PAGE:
Which HD camcorder?

Discussion in 'Apple' started by Yumbo, Jul 22, 2008.

  1. Yumbo

    Yumbo Cinematographer

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    Hi all,

    What is your experience and buying plans?
    Sony or Canon?

    Compatibility with iMovie?

    Hard drive, flash memory?

    Battery life?

    etc.

    Any comments appreciated!
     
  2. SethH

    SethH Cinematographer

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    I guess the largest factor will be your budget. With that said, I would look at either the Sony HDR-SR12 (writes to hard drive and/or memory stick) or the JVC GZ-HD series (they all have hard drives and 3CCDs).
     
  3. Yumbo

    Yumbo Cinematographer

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    Budget will be ok.

    Aiptek has an el cheapo at $150 to test the waters I suppose.
     
  4. Ronald Epstein

    Ronald Epstein Administrator
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    Uhm....

    This is a bit tough.

    Most new camcorders use AVCHD compression. Initially they were
    not compatible with Macs. iMovie has been updated so now it is
    compatible, but it takes a lot of processing power to transfer files to it.

    I have a tape-based Sony HD camcorder I bought 3-4 years ago.
    Though tape has its disadvantages, it is still the most widely preferred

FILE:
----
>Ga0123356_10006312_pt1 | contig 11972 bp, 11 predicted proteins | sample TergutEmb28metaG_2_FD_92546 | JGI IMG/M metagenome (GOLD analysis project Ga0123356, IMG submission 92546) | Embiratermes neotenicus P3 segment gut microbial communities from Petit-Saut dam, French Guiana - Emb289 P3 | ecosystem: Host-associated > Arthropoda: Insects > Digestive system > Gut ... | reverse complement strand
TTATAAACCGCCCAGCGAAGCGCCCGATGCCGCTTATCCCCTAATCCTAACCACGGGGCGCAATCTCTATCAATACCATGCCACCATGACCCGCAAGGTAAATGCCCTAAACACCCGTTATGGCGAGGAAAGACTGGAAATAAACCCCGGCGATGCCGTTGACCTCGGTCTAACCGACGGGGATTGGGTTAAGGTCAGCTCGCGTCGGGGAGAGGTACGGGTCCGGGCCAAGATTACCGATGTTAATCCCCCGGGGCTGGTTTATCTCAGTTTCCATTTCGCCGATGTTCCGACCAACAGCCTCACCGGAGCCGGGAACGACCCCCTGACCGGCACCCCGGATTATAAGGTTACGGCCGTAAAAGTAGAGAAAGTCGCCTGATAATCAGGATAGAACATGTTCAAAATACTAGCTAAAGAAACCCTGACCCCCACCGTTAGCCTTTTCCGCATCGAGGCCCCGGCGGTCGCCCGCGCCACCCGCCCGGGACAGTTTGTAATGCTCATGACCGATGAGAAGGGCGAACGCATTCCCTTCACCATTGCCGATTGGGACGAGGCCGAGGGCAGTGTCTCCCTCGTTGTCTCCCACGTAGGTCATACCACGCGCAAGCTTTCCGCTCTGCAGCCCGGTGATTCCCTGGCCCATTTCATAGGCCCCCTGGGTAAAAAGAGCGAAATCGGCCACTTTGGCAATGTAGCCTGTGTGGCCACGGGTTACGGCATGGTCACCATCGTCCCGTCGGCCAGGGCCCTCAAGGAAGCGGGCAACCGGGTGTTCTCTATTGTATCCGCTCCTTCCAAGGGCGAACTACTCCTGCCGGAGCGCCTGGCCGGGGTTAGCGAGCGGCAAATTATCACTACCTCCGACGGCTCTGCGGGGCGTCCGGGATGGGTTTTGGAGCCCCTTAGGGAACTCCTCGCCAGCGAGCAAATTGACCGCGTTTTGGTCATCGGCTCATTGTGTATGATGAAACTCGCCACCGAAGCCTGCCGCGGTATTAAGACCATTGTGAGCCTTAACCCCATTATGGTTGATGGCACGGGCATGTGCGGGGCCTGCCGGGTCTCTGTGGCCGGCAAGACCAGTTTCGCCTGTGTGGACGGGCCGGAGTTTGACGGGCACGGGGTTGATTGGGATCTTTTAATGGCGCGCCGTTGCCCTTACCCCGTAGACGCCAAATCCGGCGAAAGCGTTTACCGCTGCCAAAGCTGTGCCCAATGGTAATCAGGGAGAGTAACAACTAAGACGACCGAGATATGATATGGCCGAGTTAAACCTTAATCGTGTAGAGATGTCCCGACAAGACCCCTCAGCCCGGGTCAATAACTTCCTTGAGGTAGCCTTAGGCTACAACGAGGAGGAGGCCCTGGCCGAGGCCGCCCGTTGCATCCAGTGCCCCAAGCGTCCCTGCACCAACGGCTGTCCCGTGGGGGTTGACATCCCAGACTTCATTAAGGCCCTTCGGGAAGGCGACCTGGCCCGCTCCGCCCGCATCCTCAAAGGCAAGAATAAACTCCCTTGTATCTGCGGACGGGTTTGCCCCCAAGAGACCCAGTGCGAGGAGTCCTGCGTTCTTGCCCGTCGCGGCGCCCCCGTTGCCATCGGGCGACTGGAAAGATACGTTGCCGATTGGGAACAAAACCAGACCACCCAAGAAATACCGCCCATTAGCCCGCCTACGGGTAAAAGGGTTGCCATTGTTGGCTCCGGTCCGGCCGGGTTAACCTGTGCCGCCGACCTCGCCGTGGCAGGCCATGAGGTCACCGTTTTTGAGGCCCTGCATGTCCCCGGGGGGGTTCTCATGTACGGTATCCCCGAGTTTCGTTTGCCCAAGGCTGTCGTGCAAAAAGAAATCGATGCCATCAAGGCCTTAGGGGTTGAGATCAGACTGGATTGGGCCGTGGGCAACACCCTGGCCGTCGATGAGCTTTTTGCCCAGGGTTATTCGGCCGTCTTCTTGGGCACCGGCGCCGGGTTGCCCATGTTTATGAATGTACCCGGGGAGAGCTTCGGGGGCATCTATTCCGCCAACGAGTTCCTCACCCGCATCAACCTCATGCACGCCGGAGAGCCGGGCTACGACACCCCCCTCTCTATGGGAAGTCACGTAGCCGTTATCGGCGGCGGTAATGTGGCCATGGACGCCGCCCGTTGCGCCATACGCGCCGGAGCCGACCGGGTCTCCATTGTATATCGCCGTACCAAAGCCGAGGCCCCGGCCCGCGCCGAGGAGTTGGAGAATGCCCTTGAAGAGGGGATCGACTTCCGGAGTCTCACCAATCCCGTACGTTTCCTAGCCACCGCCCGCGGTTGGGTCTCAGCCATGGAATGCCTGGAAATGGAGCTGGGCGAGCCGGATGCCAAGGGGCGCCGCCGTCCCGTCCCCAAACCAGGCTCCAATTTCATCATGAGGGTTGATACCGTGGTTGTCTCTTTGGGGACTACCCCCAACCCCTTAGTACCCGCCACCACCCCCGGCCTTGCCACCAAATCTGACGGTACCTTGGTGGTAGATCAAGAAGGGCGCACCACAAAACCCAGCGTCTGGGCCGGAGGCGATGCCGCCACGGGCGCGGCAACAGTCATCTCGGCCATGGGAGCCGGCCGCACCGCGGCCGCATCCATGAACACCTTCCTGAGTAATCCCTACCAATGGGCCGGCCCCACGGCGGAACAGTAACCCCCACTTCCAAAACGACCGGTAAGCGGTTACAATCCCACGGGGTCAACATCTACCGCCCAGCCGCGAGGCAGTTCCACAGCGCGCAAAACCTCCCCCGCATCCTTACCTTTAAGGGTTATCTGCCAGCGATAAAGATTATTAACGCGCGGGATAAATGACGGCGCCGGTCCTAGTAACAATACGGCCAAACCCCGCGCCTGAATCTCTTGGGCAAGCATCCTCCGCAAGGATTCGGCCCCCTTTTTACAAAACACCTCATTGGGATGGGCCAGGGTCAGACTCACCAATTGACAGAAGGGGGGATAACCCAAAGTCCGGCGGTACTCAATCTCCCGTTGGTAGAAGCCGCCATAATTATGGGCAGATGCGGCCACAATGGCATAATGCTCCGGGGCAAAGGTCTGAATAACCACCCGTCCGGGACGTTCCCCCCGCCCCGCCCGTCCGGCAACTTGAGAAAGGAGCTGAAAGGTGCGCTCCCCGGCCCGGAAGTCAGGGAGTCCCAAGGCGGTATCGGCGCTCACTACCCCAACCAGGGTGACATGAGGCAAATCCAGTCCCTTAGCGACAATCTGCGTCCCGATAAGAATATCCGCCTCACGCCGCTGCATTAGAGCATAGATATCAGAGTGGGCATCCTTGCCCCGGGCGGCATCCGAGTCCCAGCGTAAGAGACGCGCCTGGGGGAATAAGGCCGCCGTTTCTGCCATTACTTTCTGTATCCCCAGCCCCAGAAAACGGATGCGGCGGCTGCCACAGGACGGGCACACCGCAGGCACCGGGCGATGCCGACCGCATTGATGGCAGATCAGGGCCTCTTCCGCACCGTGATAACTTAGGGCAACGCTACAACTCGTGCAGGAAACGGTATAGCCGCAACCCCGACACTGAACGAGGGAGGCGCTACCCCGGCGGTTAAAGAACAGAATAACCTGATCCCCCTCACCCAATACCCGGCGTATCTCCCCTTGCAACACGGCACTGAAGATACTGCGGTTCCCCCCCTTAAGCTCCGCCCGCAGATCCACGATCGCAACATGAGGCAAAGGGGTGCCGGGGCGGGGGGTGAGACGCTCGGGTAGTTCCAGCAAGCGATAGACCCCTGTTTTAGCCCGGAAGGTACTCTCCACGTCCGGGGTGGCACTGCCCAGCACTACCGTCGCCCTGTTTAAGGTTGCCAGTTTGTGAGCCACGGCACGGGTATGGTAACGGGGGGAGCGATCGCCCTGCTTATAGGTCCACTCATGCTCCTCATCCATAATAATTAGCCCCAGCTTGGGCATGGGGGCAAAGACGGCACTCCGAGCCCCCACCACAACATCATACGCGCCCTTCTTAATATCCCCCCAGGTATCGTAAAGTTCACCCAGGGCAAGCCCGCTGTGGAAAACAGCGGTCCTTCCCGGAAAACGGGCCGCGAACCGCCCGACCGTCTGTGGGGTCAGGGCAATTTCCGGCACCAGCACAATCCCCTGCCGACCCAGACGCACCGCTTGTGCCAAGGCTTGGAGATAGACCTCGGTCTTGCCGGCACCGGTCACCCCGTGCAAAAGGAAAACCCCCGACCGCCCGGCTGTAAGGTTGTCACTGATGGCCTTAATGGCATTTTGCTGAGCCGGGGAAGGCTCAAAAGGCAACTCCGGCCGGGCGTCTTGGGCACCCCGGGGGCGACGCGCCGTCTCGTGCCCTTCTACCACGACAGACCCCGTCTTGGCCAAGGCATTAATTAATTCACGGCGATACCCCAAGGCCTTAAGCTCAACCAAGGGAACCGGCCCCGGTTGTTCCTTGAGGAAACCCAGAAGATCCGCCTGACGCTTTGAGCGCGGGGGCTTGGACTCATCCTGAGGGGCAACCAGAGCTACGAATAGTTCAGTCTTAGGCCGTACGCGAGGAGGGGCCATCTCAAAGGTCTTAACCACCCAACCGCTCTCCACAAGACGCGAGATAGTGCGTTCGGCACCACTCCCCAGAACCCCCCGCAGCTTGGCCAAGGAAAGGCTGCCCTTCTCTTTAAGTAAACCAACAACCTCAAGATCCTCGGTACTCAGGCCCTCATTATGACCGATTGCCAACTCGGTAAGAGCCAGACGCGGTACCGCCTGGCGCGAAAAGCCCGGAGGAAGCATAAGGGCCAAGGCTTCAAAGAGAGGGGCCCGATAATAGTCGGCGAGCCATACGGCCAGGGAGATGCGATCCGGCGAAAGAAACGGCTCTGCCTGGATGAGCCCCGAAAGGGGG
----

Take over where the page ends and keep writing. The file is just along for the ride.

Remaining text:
format by broadcasters. That is because there is no visible compression.
    Problem is, whatever you record, transfers in real time to the Mac.

    I have been wanting to go to a hard drive based camcorder but the
    AVCHD scares the shit out of me.

    The best camcorders out there are Canon and Panasonic. Both have
    models for $1k that are highly rated. Personally, if you want good
    footage don't go cheap.

    The biggest concern you will have is what format to go with. I doubt
    you'll want tape, but honestly, it's the best quality wise. If you want
    to go with AVCHD I would read the reviews on Amazon by actual users
    to see how it works with their Mac. Past reviews have indicated that
    Mac users initially were having problems.

    Let us know what you buy.
     
  5. Brian-W

    Brian-W Screenwriter

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    The other issue with AVCHD is unless you transcode it to another codec, you need obscene PC/Mac requirements to edit the footage.

    Also opinions vary widely on AVCHD vs. MPEG2 (HDV flavor), and having owned a number of cameras, I'm quite happy with MPEG2.
     
  6. Sam Posten

    Sam Posten Moderator
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  7. Eric_L

    Eric_L Screenwriter

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    I have an iMac and a Sony HDR-SR7. I was pretty peeved after I spend over $1000 on this camera to find that the software for it was not MAC compatible. I didn't know that Apple had added that to iMovie. I'll have to try it and report. Don't know how soon I can - I jut returned from a 20 day sabbatical...
     
  8. Ronald Epstein

    Ronald Epstein Administrator
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    Please do report back as your experiences with